CVD- and electrochemical Coating Processes

Diamond coating of ceramic mechanical seals using the hot-wire CVD process at the Fraunhofer IST.
© Fraunhofer IST, Rainer Meier, BFF Wittmar.
Diamond coating of ceramic mechanical seals using the hot-wire CVD process at the Fraunhofer IST.
Elektrolumineszenz-Folie auf Basis von CNT-Dünnschichten als transparente Elektrode.
© Fraunhofer IWS Dresden
Electroluminescent film based on CNT thin films as a transparent electrode.
Hydrophil hydrophob-strukturierte Oberfläche auf einem Edelstahlblech.
© Fraunhofer IWS Dresden
Hydrophilic hydrophobic-textured surface on a stainless steel sheet.

In the field of coating processes, the Fraunhofer Group for Light & Surfaces has a great deal of expertise in gas- and liquid-based coating processes as well as in physical coating processes.

In the hot-filament CVD process, the reactive gases used for layer formation are brought into contact with hot wires placed in front of the substrate surface. A chain of surface and gas phase reactions leads to activated CVD deposition.

In plasma-enhanced chemical vapor deposition (PECVD), plasma assists in the deposition of layers from the gas phase. Here, precursors are used as gases or vapors, which contain the elements of the layer material.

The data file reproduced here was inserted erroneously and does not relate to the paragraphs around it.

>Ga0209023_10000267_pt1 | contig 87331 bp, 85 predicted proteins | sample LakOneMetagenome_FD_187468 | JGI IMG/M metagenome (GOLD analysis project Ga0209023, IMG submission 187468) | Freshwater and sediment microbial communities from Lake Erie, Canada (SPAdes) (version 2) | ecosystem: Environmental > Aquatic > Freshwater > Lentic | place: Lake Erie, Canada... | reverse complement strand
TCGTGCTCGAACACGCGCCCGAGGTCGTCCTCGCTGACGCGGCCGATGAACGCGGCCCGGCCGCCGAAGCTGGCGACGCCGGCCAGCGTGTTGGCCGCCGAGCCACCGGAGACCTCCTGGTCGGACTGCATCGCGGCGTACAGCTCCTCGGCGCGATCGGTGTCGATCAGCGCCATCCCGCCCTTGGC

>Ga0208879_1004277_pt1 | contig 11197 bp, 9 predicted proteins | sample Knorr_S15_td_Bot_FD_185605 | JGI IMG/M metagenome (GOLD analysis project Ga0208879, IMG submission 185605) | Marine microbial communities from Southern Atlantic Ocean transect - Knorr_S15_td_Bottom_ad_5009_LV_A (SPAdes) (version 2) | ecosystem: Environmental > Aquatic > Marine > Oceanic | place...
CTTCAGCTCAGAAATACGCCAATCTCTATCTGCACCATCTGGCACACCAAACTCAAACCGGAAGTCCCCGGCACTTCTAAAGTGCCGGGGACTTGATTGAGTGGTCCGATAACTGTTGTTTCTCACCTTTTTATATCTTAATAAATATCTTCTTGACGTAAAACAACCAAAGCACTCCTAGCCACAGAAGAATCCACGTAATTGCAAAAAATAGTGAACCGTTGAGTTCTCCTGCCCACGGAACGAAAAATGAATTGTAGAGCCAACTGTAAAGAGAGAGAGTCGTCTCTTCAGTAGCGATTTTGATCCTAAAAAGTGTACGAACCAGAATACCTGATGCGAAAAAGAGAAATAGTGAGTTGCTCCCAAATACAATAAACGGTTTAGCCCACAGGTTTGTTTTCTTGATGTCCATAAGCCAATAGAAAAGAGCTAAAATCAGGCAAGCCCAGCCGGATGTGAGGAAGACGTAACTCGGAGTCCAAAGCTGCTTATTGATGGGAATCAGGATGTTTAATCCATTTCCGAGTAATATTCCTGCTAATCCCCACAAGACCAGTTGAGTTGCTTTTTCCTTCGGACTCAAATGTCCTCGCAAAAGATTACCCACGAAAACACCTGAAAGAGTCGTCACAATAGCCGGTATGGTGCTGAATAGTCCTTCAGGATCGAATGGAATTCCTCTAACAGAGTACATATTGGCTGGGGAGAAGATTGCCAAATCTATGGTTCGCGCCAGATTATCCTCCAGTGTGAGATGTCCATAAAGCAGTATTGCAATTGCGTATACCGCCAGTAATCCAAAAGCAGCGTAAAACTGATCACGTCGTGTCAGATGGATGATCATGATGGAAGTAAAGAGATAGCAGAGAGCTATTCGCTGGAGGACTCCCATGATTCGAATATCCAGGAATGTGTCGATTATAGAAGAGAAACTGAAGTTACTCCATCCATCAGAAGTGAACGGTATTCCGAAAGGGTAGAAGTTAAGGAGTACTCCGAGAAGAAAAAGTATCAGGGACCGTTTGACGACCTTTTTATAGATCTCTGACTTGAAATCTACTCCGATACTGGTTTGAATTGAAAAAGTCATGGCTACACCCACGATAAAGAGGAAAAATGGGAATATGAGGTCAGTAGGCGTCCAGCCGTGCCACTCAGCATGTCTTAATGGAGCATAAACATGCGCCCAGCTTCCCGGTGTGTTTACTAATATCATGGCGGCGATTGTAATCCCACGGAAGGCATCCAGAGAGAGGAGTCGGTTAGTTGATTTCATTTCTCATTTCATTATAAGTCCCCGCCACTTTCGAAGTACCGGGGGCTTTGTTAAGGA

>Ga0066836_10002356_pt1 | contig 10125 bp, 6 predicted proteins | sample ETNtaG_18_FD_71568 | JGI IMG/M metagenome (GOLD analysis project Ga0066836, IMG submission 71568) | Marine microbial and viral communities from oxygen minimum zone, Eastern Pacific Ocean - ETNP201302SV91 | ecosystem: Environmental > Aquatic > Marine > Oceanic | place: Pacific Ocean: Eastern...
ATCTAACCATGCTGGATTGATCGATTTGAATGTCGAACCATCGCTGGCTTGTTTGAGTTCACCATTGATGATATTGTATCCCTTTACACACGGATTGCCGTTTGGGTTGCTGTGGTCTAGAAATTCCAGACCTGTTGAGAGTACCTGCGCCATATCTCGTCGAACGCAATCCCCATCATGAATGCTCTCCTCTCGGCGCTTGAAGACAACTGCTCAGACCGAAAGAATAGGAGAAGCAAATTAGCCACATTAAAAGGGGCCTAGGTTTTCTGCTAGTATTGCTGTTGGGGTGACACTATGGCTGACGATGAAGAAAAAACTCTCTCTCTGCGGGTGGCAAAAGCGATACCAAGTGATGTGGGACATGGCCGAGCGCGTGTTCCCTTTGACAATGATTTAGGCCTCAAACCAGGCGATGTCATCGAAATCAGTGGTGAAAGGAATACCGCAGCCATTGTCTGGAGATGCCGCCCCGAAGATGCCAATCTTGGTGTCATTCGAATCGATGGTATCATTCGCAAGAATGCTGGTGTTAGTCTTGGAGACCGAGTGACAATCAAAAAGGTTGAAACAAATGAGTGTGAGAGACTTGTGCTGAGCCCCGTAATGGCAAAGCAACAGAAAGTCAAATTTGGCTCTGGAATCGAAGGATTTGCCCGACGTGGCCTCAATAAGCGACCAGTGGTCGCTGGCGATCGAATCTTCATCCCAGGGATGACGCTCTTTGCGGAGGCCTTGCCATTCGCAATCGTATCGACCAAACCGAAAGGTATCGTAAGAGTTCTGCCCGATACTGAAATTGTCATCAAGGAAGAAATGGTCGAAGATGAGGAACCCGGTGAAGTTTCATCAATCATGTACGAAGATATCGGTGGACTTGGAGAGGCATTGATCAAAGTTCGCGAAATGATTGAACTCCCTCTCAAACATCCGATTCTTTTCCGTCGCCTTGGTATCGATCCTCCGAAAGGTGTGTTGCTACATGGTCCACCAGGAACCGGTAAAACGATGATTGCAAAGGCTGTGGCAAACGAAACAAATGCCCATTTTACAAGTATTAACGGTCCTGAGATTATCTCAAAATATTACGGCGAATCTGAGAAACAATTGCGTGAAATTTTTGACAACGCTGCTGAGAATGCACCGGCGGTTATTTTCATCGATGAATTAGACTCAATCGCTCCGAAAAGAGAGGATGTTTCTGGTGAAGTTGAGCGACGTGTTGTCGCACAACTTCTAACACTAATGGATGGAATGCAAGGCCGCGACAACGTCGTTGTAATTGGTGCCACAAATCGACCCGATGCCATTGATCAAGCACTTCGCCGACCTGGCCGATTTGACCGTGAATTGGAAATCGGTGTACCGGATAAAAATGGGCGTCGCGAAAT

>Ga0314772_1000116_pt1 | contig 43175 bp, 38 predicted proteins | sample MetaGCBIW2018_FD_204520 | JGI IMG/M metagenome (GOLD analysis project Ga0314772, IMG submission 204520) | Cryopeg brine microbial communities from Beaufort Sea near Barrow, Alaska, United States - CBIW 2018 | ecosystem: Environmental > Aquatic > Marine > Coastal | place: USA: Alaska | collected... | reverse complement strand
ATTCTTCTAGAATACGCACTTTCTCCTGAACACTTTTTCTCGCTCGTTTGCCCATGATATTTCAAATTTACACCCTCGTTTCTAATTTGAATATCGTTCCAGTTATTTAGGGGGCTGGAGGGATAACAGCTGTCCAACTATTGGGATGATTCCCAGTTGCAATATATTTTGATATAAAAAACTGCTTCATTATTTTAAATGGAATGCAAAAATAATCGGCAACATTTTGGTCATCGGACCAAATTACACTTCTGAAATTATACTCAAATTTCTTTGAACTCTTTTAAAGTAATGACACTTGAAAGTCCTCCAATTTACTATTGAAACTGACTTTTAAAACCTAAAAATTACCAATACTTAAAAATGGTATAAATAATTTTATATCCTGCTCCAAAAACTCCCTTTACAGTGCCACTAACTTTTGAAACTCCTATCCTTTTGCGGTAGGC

Wet-chemical Coating Technology

In the field of wet-chemical coatings, Fraunhofer IST relies on, among others, galvanic processes. These are atmospheric pressure processes in an aqueous environment for the deposition of metals. In this process, metal ions dissolved in the electrolyte are deposited on a substrate while exposed to an electric field. These processes are primarily applied for corrosion and wear protection as well as for decorative coatings.

Metals that cannot be deposited from aqueous electrolytes, for example aluminum, can be deposited by means of galvanic coating: with ionic liquids, i.e. salts, which are liquid at room temperature.

Layer-by-layer processes are based on the use of polyelectrolytes. These are polymers with positively or negatively charged ionic groups. In aqueous solutions, they generally adsorb strongly on oppositely charged surfaces. In this way, single-layer polyelectrolyte layers can be generated. Polyelectrolyte multilayers (PEM) form by successive adsorption of positively and negatively charged polyelectrolytes.

Coating System Technology

Fraunhofer IWS develops prototypes of reactors for surface treatment, such as fine cleaning, functionalization or etching and for the production of oxide and non-oxide coatings, nanoparticles and nanotubes (carbon nanotubes, CNTs) as well as of carbon fibers. The surface properties of many materials are particularly important for the corresponding application. By means of functional thin films, the institutes can equip the surfaces, for example, with conductive, scratch-resistant or self-cleaning properties. By developing nanostructured materials with defined surface chemistry, the group provides the prerequisite to decisively improve the efficiency of the next generation of double-layer capacitors and batteries.